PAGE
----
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They’re a rare sight in the ACT, and now we know where these birds go

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Jerry Olsen, from the University of Canberra’s Institute for Applied Ecology, said Harry had travelled to central Queensland in both winters since being fitted with the tracker.

“This is his second trip to Rockhampton and he just hangs around town, which is really quite strange because he’s in a wild area at Gudgenby [in Namadgi National Park],” he said.

Jerry Olsen, from the University of Canberra's Institute for Applied Ecology, releases Harry the swamp harrier after the bird was fitted with a satellite tracking device.

Jerry Olsen, from the University of Canberra’s Institute for Applied Ecology, releases Harry the swamp harrier after the bird was fitted with a satellite tracking device. Credit:Susan Trost

“He nests at altitude in the wilderness and then he winters almost on the edge of the city limits on the Fitzroy River at sea level.”

Mr Olsen said the migration patterns of swamp harriers – large, slim-bodied birds of prey – were poorly understood.

“What this tells us is that there’s more migration going on than we realise,” he said of the tracking data.

“Often, we don’t see Australia as being a place where you’ve got a clear migration like you have through the straits of Gibraltar in Europe, or through the eastern sea coast in America where you can watch thousands and thousands of birds.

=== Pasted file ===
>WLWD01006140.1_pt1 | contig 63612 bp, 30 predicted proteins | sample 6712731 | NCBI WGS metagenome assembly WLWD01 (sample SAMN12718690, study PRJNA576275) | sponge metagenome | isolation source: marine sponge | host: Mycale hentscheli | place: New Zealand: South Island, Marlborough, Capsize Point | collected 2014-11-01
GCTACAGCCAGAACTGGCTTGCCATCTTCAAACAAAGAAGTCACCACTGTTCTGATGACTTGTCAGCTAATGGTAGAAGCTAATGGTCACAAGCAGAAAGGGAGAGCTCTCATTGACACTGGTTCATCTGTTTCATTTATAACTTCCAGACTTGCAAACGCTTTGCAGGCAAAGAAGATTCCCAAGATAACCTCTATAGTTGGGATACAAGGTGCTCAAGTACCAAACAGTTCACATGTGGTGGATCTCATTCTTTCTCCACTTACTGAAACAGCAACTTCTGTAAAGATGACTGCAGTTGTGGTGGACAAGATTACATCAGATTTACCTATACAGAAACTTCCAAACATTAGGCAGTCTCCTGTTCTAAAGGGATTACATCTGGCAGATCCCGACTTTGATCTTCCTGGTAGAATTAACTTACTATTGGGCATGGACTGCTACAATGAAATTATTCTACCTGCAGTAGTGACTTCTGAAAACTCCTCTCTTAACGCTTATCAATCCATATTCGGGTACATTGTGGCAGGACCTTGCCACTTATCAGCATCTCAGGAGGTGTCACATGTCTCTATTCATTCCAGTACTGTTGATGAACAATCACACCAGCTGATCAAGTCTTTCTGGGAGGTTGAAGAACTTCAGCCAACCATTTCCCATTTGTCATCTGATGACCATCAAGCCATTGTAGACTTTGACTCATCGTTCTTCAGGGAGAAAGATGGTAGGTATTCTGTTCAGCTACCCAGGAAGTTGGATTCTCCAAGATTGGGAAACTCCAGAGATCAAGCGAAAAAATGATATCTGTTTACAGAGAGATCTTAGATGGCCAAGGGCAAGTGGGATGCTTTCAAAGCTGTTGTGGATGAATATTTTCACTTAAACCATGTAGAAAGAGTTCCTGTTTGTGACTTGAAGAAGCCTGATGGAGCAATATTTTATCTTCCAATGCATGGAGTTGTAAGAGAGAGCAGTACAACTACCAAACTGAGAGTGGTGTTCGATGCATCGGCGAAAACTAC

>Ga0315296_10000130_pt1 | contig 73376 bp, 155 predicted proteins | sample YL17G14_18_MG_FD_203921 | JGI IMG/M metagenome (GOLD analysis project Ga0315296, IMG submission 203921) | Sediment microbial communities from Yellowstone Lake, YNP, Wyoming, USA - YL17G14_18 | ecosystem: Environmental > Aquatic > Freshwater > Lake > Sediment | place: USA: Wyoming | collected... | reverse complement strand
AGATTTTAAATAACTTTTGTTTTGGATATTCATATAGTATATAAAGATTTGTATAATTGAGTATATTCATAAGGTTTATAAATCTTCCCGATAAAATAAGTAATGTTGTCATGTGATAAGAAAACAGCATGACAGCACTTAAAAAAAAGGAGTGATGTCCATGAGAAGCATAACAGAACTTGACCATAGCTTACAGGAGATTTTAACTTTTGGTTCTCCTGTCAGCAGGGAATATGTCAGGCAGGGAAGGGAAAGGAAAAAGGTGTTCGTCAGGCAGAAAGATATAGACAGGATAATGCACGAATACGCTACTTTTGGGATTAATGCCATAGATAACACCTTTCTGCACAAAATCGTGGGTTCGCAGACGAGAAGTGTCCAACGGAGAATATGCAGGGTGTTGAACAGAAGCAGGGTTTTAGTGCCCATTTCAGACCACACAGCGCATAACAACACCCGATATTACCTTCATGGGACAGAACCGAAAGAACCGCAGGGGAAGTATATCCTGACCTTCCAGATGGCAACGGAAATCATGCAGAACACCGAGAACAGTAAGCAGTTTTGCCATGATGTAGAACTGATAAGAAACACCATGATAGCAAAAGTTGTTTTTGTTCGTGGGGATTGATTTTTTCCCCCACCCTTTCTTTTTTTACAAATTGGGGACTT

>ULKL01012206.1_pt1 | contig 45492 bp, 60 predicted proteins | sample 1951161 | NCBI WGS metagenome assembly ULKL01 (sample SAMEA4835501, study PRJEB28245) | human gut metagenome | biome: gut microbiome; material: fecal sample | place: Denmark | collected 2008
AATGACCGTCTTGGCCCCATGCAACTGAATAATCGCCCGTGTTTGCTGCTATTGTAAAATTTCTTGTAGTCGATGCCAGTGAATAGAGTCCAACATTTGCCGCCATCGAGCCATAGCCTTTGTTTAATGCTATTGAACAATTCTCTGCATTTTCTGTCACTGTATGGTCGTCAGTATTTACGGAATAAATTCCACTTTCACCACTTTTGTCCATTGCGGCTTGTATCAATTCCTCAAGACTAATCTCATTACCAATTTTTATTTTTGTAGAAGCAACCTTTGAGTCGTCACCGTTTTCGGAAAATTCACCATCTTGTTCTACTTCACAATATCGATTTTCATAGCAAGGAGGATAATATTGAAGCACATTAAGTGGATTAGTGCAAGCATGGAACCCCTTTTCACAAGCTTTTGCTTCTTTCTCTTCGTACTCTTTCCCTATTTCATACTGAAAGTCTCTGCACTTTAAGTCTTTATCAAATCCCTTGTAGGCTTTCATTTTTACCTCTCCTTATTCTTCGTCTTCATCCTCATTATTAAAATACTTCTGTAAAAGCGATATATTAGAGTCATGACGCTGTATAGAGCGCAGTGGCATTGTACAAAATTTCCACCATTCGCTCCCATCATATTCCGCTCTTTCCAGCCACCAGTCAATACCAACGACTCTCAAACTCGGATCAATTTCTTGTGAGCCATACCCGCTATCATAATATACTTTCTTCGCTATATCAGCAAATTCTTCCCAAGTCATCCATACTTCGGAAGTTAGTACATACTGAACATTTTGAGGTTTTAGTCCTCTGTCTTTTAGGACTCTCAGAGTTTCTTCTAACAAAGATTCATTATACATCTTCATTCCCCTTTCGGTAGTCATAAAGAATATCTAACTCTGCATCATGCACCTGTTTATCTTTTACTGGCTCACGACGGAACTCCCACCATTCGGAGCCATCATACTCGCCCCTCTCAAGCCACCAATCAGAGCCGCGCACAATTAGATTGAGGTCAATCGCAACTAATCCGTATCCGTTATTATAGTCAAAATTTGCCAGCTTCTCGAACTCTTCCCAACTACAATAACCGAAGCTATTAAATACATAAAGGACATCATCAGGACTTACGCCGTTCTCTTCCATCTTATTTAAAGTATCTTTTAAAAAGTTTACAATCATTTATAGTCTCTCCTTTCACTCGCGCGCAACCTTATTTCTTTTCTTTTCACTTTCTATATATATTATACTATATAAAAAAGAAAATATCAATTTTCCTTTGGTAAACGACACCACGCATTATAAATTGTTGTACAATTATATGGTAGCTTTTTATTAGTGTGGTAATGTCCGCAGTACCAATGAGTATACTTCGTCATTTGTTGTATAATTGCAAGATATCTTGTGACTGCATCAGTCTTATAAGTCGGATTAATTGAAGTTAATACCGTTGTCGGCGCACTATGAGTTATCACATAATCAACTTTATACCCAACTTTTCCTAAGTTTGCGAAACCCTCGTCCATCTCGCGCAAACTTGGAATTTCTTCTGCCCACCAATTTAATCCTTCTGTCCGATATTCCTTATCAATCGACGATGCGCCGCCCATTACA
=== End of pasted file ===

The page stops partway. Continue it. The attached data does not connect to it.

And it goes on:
A map showing the migration of Harry the swamp harrier between Canberra and Rockhampton.

A map showing the migration of Harry the swamp harrier between Canberra and Rockhampton.Credit:Bernd Gruber

“Here, they’re sort of dispersed in the way they migrate.”

While Harry spends most of his time in Namadgi and Rockhampton, the tracker shows he doesn’t make a beeline for those destinations on his travels.

Harry the swamp harrier wears a hood to keep him calm while researchers attach a satellite tracking device.

Harry the swamp harrier wears a hood to keep him calm while researchers attach a satellite tracking device.Credit:Susan Trost

He goes to higher ground in search of food near Cabramurra and Tantangara in the Snowy Mountains when he first leaves the Namadgi breeding site.

He stops at particular farms while travelling in both directions between Queensland and the ACT, and sets up a territory near the Snowy River just before coming back to his nest site.

Fellow Institute for Applied Ecology researcher, Associate Professor Bernd Gruber, said Harry took six days to reach Rockhampton in February 2018, then five days to return in August that year.

He travelled at a maximum speed of 82 kilometres per hour along the way, and climbed as high as 1320 metres above sea level, according to the tracker.

Mr Olsen said Harry had returned to Rockhampton in February this year, and by August the research team, which also includes independent ornithologist Susan Trost, would know whether he was coming back to breed in Namadgi again.

“I suspect he will because it seems to be a fixed circuit; a fixed migration,” he said.

Mr Olsen said the researchers had feared a lack of water and plant growth at Gudgenby may have an impact on swamp harriers’ ability to breed in Namadgi National Park.

Despite the drought, Harry surprised them by still fledging one young earlier this year before leaving for Queensland.

Mr Olsen said swamp harriers were a polygamous animal and one male usually served two females, but Harry was part of an unusual trio consisting of two males and a female.

“We didn’t know how they would go [in the drought], but they did alright,” he said.

Blake Foden is a reporter at the Sunday Canberra Times. He has worked as a journalist in Australia, New Zealand and the UK.

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